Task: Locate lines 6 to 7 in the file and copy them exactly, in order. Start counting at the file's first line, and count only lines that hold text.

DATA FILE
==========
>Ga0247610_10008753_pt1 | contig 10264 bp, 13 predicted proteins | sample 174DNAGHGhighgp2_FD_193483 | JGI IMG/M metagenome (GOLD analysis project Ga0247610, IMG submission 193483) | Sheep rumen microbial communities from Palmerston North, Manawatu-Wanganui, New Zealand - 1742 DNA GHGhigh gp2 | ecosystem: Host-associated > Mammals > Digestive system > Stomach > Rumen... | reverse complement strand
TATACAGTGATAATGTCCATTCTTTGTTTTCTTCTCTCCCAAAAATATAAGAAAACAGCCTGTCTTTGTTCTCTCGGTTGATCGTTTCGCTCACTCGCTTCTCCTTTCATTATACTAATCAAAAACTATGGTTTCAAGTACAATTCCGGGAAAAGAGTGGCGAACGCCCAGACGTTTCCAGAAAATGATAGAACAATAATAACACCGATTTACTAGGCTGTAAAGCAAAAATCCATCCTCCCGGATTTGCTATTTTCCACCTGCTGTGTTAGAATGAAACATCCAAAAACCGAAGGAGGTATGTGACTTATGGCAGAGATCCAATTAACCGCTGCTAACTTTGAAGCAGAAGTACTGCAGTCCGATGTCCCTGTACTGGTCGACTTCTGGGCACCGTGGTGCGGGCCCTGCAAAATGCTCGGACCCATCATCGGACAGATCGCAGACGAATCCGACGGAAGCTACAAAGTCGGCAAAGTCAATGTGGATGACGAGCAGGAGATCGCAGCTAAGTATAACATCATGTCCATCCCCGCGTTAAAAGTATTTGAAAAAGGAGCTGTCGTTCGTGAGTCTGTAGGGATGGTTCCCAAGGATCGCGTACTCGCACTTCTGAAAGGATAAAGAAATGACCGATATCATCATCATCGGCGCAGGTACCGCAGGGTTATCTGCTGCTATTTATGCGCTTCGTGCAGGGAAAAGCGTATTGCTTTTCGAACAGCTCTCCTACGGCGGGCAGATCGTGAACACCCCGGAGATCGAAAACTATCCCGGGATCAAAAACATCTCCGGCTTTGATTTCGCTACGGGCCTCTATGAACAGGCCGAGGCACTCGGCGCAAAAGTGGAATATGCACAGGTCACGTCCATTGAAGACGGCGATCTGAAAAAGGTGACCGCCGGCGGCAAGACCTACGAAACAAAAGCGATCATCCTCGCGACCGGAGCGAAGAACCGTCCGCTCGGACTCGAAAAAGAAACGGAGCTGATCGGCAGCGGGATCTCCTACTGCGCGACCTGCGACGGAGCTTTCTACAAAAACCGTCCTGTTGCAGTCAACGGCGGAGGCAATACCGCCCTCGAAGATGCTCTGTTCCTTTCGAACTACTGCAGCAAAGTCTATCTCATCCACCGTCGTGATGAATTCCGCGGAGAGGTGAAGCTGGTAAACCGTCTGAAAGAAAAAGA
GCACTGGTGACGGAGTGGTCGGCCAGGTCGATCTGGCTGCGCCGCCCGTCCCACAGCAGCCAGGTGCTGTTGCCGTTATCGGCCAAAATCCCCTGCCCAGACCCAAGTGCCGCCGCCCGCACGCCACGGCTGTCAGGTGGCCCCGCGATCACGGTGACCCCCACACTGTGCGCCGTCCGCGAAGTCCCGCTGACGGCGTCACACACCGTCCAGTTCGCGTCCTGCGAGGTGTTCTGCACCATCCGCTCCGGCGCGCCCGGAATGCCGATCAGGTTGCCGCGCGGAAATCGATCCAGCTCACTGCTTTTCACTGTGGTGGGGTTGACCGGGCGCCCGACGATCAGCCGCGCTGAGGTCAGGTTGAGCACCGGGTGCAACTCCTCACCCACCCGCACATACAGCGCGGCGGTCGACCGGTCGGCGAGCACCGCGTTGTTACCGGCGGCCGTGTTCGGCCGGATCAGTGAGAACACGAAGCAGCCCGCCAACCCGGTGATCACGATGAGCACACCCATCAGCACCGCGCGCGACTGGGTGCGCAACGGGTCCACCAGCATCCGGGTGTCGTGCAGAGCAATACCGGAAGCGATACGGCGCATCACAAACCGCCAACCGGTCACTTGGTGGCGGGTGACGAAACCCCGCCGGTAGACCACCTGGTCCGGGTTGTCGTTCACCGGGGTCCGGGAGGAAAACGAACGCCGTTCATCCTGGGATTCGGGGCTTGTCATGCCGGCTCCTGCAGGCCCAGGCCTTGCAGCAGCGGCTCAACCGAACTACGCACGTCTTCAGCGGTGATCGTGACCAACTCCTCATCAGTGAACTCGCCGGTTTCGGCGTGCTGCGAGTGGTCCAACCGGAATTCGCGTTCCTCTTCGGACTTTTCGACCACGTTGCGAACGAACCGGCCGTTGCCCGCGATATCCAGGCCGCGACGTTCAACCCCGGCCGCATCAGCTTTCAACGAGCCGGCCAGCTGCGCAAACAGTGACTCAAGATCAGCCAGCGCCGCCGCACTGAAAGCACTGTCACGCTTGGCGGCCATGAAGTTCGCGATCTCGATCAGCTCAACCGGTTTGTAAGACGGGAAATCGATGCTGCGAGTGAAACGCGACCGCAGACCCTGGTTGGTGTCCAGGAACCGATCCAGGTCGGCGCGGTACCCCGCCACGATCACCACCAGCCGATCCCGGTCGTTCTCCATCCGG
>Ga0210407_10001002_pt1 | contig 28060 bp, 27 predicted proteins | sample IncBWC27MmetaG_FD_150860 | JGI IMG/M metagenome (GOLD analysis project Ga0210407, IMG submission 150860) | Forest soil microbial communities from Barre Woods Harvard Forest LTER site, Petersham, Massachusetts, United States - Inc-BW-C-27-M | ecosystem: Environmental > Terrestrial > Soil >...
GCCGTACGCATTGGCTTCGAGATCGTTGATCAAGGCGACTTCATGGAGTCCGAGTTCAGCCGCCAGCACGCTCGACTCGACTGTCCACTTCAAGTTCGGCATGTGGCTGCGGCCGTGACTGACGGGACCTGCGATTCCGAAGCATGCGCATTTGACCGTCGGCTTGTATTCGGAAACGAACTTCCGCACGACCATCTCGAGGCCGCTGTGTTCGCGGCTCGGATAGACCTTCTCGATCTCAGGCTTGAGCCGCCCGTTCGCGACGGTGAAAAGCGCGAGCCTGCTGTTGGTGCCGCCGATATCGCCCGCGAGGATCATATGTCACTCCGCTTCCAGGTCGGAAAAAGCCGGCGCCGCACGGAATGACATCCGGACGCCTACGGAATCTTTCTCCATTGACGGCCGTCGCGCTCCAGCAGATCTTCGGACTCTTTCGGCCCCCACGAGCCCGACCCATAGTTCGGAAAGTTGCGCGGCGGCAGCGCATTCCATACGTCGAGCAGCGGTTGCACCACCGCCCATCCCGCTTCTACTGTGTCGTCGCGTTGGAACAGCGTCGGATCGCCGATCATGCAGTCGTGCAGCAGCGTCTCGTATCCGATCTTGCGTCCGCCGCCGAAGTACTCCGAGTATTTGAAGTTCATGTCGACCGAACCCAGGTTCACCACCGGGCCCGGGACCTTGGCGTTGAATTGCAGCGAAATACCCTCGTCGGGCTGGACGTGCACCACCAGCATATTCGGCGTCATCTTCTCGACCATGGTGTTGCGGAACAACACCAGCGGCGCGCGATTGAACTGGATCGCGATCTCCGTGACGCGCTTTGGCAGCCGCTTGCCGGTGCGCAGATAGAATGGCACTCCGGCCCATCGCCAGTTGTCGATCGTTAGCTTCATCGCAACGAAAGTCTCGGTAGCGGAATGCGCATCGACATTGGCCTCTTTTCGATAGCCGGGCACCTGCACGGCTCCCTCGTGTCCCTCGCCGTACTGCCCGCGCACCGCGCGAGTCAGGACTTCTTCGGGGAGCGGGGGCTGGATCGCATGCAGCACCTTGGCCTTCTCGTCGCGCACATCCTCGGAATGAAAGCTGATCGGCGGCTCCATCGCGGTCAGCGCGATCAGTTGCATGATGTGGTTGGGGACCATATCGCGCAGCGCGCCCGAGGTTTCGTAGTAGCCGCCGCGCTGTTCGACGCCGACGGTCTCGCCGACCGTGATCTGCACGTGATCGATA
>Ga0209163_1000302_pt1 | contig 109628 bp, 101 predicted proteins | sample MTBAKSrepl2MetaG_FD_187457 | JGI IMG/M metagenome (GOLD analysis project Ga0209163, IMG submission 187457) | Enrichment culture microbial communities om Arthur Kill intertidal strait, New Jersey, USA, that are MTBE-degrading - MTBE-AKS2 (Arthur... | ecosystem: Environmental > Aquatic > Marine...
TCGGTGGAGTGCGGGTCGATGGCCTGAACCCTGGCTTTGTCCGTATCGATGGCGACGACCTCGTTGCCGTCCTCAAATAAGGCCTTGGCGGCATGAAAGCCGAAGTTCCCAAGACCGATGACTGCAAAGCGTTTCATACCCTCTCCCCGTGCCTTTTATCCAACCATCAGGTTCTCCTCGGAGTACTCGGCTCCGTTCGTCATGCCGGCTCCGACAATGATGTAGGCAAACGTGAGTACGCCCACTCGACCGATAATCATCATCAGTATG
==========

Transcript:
>Ga0209163_1000302_pt1 | contig 109628 bp, 101 predicted proteins | sample MTBAKSrepl2MetaG_FD_187457 | JGI IMG/M metagenome (GOLD analysis project Ga0209163, IMG submission 187457) | Enrichment culture microbial communities om Arthur Kill intertidal strait, New Jersey, USA, that are MTBE-degrading - MTBE-AKS2 (Arthur... | ecosystem: Environmental > Aquatic > Marine...
TCGGTGGAGTGCGGGTCGATGGCCTGAACCCTGGCTTTGTCCGTATCGATGGCGACGACCTCGTTGCCGTCCTCAAATAAGGCCTTGGCGGCATGAAAGCCGAAGTTCCCAAGACCGATGACTGCAAAGCGTTTCATACCCTCTCCCCGTGCCTTTTATCCAACCATCAGGTTCTCCTCGGAGTACTCGGCTCCGTTCGTCATGCCGGCTCCGACAATGATGTAGGCAAACGTGAGTACGCCCACTCGACCGATAATCATCATCAGTATG